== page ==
Garth Years 2
While the impact of Garth's archeological work on the park's future will be discussed in the following chapter, a brief review of its progress is in order. The long-awaited archeological research recommended in 1936 by Regional Supervisor of Historic Sites Olaf T. Hagen, in 1937 by Russell C. Ewing, and in the 1940 master plan was finally realized in 1941. The April 1941 dig was the first visible sign of the National Park Service's management and development of the Whitman Mission, a moment long anticipated by local citizens such as Herbert West: "We are gratified to see work actually getting underway on restoration of the famous mission . . . . This culminates efforts of several years on the part of the Centennial group and others interested in the project." 
Unfortunately, little was accomplished before World War II due to lack of funds and manpower. A search for Alice Clarissa's  grave was conducted along the western boundary, a soil profile was taken to determine the best area for making adobe bricks, and corners of the Whitmans' First House were discovered.
The reason for the sudden shift away from archeology in 1942 was best described by Tom Garth at the time:
Until his transfer to the War Department, then, Garth spent the majority of 1942 researching at the University of California at Berkeley. The impact of Garth's research will be discussed in the following chapter but, in short, his research was of great help when excavations resumed.
Excavations began again in September 1946, but because of the approaching winter, only preliminary work on the First House and Mission House was accomplished.
The goal in 1947 was to locate all five major building sites before funds were exhausted. Therefore, the walls of the Mission House, Emigrant House and First House cellar walls were discovered along with the Grist Mill location and what Garth believed to be the Blacksmith Shop.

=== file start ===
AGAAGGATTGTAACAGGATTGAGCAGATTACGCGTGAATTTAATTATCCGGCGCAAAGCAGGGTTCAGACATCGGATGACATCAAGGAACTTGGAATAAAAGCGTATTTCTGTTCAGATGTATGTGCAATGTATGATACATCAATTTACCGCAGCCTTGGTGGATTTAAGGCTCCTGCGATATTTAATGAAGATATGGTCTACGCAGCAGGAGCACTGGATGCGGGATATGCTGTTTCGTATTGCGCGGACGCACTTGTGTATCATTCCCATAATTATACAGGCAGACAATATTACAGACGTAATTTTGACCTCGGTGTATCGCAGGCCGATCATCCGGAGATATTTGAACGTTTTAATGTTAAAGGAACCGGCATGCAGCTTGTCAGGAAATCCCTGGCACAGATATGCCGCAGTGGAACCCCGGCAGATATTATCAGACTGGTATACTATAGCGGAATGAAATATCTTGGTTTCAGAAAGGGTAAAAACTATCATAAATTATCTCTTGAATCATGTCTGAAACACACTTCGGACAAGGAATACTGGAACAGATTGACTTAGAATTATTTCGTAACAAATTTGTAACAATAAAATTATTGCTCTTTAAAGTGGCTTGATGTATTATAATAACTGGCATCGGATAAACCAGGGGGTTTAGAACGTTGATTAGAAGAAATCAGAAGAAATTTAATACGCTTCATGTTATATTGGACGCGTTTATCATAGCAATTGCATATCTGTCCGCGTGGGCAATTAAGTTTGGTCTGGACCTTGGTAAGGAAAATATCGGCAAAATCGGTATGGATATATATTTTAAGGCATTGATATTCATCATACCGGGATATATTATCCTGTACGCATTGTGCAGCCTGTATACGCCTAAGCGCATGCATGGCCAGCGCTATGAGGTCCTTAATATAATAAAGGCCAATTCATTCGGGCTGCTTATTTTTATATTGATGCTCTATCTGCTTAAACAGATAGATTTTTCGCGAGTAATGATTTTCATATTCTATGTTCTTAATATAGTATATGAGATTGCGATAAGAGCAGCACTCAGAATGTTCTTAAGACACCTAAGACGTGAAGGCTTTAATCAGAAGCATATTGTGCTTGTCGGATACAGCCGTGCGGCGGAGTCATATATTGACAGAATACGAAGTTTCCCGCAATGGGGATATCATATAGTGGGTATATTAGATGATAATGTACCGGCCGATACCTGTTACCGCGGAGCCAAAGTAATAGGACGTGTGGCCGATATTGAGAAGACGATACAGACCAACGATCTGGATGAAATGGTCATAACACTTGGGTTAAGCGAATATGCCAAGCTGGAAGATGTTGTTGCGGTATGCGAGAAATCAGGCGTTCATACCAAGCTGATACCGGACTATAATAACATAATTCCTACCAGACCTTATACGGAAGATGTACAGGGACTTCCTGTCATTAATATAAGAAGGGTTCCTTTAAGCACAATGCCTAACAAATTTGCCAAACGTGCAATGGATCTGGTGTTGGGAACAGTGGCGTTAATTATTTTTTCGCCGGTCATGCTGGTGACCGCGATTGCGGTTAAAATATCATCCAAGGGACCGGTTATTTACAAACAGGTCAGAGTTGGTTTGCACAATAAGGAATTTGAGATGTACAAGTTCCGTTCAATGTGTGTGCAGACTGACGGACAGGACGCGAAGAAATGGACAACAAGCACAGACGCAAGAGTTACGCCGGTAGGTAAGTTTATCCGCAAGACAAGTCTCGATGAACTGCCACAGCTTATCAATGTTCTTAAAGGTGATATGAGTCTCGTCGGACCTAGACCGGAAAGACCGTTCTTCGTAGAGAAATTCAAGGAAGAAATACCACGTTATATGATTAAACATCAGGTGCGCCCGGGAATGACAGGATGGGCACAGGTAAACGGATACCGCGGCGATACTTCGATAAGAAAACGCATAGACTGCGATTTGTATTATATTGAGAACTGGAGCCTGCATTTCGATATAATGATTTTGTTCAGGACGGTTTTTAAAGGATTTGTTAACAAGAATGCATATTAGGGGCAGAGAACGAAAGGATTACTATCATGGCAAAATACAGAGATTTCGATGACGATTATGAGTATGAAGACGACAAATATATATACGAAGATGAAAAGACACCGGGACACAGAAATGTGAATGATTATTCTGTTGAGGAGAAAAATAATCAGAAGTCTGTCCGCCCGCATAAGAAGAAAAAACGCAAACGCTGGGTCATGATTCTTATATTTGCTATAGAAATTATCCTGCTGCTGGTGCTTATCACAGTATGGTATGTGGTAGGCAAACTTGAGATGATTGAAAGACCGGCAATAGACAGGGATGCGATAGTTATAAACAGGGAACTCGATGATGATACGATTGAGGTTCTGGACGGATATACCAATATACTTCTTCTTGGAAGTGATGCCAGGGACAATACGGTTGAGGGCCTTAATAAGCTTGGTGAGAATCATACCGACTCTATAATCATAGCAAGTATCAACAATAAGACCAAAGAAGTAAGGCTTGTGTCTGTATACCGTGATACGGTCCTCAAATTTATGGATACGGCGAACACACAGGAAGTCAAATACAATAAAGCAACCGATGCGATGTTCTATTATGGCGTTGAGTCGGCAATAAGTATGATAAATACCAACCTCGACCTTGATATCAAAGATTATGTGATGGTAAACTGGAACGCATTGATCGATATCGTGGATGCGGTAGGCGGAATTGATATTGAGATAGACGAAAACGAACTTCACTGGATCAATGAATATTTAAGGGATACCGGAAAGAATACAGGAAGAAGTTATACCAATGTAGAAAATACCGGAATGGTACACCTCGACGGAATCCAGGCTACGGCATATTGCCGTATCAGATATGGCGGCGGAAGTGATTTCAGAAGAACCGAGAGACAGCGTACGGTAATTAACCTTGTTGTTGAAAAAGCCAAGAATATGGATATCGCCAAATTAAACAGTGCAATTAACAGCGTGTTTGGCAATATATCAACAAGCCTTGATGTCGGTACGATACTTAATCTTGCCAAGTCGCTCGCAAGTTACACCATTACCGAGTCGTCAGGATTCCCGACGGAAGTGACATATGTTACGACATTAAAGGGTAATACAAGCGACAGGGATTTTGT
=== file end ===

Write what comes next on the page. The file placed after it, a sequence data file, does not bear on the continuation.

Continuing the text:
By 1948 the Mission House and the First House were excavated and recovered with soil.
Garth changed pace in 1949 when Regional Director Tomlinson recommended that he supervise the excavation of old Fort Walla Walla, soon to be engulfed by the flood waters of McNary Dam.  For two months in 1949, Garth excavated at Fort Walla Walla during the weekdays and Whitman Mission on weekends: "It wasn't necessary, except on weekends, to have anybody stationed at the Whitman Mission"  so Garth did not feel it was difficult to split his time between the two areas. When the Fort Walla Walla funds were exhausted for the year, work continued for a short time on the First House and Blacksmith Shop. The last half of the year Garth cleaned and catalogued the Fort Walla Walla specimens.
Custodian Garth completed the last archeological work in 1950 when he spent six weeks at Fort Walla Walla and a few months excavating the Mission's Emigrant House.
Except when Garth was assisted at Fort Walla Walla by Fort Vancouver Archeologist Louis Caywood and by Dr. Aubrey Neasham, Regional Historian, the excavations were conducted with minimal assistance. Three was the average number of assistants, though twelve people helped in 1947. Most assistants were untrained, often Walla Walla College or University of Washington students, and, since these students rarely worked more than one season, constant retraining was necessary each season. Since these helpers required close supervision, Garth believed that too few were better than too many.
Money was never readily available for the excavations, though lack of funds never severely hampered operations. Money flowed in spurts, at times slowing the archeological process. Usually funds were sufficient, especially during the summer when conditions were their best. Work was accomplished in spite of a tight budget.
The archeological excavations mark one of the most successful ventures undertaken at the mission during the 1940s. In contrast, one of the least successful projects at the mission was that of the Works Projects Administration (WPA).
Last updated: March 1, 2015